Further reading

04: Culture
The Brain & The Scissors

Words by KIOSK.
Photography by Rory van Millingen

Lookbook Photography by Tom Johnson


As soon as you walk into the House of Toogood, a tall and thin Victorian building where each floor is dedicated to one of the many aspects of the studio, you get a sense of collaboration, of interplay between the many disciplines and outputs that Toogood offers. Everything in the building has some connection to the studio, from the shelves housing Faye Toogood’s archive of materials to the cast concrete sink in the kitchen, every cup, piece of furniture and painted surface.

First established by Faye Toogood, best known for her interiors, sensory installations, furniture and product design, the House of Toogood is also home to the clothing operation that Faye started with her sister Erica in 2013. Theirs is a symbiotic relationship where Faye’s concepts and ideas are brought to life not just by her sister but by an extended family of architects, designers and artists, all exchanging ideas and influences between the floors of the building. Faye and Erica Toogood are different sides of the same coin. When they talk about their work you get the sense that they are led as much by instinct as anything else, bringing their particular trade to bear on the work.

Faye: “Our first proper collection started as a project of eight coats. We wanted to make a simple uniform, something of quality and British made. Erica wanted to think of the trades as a guide, and though Irving Penn’s Small Trades was definitely on the table, the patterns are new and come from her. We wanted clothes that didn’t adhere to a trend. The first collection did quite well and we found ourselves working on the next piece.”

Erica: “The feedback was, ‘The coats are amazing; where is the rest?’ So by the Autumn we had produced some trousers and they went really well, we were amazed. We were able to express the entire silhouette.”

"We marry up together and complement each other."

KIOSK: How has the process evolved?
Erica: “I think the approach that we have to the garments has never been one that follows the traditional fashion industry method. Faye and I have kind of made up the way that we do things in our own way and she definitely sees the clothes almost like products. This is where the passport that goes in every single garment comes from. It references the trade, the designers and the four different makers of each piece - cutter, seamstress, presser and hand finisher. Finally there’s a space for the wearer to make it their own. So there's this documentation of legitimacy in every single piece which is similar to that of an artwork. It's great to see that concept run through everything we do - all the way through the furniture and the fashion.”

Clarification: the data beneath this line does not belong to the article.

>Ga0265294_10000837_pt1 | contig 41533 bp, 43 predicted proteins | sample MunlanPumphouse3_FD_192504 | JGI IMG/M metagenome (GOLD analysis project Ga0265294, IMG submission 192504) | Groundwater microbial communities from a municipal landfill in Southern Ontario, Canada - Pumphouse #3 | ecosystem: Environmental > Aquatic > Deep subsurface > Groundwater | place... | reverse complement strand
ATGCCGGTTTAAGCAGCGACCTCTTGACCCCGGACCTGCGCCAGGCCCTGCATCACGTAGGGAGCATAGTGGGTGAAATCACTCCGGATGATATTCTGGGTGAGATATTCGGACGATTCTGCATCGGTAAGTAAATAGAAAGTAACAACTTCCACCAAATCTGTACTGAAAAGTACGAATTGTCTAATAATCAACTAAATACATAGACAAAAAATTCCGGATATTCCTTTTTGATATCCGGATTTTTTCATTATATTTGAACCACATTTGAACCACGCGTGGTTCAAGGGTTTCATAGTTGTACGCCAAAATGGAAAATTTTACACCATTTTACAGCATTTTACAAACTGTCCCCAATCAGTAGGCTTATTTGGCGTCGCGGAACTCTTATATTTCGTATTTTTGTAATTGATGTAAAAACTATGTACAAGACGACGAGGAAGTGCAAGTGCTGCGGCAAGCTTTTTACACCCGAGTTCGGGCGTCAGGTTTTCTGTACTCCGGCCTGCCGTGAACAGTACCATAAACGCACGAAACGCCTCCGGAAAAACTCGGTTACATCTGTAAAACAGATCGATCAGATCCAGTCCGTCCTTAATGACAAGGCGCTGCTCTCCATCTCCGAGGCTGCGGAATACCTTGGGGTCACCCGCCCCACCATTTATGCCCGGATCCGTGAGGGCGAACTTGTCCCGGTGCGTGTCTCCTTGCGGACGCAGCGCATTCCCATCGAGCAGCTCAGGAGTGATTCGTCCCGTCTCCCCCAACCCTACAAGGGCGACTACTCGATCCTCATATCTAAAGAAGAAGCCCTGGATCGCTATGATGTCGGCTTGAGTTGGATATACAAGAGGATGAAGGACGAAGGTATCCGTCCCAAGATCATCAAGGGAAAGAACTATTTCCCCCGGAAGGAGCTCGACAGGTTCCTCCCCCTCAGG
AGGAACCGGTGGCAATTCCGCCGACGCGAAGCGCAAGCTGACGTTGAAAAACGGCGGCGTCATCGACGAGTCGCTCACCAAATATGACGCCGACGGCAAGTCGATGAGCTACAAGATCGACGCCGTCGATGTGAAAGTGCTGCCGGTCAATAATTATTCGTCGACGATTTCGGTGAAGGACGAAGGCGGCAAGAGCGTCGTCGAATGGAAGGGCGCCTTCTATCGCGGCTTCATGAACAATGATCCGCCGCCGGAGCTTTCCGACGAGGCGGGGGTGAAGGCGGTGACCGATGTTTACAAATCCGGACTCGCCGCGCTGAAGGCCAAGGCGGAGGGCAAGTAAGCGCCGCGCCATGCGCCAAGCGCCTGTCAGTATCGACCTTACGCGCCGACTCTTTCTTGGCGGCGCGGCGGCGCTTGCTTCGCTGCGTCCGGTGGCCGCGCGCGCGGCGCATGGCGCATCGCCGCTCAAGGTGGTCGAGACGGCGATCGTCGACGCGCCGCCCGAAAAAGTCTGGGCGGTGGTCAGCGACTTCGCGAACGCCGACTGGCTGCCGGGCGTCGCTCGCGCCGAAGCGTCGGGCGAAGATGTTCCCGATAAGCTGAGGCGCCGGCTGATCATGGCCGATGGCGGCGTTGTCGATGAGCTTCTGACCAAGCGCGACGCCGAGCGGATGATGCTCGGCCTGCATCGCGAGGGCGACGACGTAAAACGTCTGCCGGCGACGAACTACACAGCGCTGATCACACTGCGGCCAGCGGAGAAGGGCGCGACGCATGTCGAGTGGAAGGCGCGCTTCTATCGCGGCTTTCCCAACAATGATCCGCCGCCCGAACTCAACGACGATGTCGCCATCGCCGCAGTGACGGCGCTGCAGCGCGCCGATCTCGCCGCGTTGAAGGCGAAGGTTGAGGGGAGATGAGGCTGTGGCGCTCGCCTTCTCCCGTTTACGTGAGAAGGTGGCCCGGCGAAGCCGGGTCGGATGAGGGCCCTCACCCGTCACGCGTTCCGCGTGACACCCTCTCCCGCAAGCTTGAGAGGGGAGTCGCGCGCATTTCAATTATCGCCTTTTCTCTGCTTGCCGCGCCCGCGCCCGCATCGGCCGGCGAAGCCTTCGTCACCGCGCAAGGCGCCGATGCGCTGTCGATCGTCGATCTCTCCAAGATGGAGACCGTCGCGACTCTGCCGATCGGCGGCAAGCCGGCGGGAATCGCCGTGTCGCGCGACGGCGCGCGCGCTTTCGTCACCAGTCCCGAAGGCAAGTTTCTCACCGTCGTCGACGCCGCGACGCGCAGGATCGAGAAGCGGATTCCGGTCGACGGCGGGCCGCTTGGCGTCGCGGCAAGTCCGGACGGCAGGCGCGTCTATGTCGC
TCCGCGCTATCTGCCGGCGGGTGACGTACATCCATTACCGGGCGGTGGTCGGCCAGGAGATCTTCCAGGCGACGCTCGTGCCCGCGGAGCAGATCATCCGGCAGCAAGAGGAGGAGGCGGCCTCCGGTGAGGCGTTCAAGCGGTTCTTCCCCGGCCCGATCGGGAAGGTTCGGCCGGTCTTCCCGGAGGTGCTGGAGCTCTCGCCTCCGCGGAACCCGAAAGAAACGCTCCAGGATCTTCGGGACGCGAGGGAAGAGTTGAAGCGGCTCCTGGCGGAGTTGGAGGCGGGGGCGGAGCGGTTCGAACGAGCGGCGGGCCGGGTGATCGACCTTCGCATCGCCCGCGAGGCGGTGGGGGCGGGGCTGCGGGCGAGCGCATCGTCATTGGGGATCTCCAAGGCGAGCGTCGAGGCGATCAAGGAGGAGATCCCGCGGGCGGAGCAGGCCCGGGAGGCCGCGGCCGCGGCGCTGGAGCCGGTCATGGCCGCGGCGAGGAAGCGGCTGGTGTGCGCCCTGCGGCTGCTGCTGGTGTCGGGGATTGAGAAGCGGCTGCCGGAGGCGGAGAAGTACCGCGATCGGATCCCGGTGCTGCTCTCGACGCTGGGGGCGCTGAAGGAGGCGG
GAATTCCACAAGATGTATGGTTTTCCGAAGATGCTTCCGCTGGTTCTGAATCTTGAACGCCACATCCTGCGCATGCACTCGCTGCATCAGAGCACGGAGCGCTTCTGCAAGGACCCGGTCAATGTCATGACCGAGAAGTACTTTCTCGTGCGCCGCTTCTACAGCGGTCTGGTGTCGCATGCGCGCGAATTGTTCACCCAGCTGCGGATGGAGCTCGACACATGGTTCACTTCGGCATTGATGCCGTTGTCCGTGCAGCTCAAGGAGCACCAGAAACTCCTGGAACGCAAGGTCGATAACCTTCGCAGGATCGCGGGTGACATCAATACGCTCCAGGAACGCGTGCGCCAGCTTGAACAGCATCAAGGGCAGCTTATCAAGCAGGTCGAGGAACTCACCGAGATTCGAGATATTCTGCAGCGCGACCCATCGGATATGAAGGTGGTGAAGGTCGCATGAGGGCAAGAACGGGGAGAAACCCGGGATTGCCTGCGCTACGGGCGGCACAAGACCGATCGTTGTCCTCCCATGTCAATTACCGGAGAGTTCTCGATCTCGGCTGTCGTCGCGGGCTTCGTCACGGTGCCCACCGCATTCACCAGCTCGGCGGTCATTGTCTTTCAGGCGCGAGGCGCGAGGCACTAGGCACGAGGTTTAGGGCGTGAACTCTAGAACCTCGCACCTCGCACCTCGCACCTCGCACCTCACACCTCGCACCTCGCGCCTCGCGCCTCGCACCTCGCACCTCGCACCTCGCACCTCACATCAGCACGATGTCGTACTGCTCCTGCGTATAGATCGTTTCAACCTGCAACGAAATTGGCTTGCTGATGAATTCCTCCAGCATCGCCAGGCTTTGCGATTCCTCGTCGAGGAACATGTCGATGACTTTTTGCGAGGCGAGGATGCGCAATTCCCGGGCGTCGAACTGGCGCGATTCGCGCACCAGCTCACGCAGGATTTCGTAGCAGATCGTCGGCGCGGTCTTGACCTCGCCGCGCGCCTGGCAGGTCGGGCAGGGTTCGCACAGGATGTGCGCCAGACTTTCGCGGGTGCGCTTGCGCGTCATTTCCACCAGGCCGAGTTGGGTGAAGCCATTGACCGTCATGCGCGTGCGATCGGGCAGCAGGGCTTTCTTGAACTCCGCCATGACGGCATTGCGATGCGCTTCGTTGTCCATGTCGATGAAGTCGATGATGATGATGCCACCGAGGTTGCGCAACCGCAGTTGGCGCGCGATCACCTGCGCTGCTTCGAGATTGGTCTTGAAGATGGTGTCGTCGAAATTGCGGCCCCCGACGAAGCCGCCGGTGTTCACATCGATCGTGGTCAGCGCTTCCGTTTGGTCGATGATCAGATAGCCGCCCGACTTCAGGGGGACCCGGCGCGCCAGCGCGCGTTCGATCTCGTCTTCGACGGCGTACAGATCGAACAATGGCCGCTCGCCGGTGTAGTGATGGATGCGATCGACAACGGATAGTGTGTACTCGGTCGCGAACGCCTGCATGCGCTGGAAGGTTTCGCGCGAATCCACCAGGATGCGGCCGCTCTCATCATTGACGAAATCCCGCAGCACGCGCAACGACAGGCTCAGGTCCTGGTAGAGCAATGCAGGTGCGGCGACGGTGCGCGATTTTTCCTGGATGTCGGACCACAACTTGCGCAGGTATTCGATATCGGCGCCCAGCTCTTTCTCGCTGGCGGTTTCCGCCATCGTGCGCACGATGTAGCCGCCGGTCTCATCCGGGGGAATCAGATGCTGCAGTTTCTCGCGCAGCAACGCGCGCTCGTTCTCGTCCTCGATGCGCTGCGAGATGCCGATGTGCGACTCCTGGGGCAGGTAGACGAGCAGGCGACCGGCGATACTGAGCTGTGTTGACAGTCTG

[K]: How does the furniture relate to the clothing?
Erica: “Faye has made this home that we all work in. You and I are sat at the equivalent of the kitchen table - and actually the one that Faye started the whole company on in her own home. She has created this mechanism to share and celebrate materials. each person that works here has a trade, we’ve all come from a certain skillset or a certain background. Something that can be recognised or understood amongst all those people, whether we’re looking at how paint has been poured on to beautiful slabs of oak, it might inspire actually how our paint is poured on to ten-ounce canvas, or the idea of materiality connecting all of us and one concept running through the house. The approach is the same whether you wear it, sit on it or are in it, surrounded by it. It’s absolutely all-encompassing. There was no blueprint for Faye in terms of other people that had done this, other people that had gone and done interiors and then done furniture and then also done fashion. So we’ve made up the rules as we go along and go very much by instinct.”

[K]: It feels like a great working environment that has an unspoken internal logic...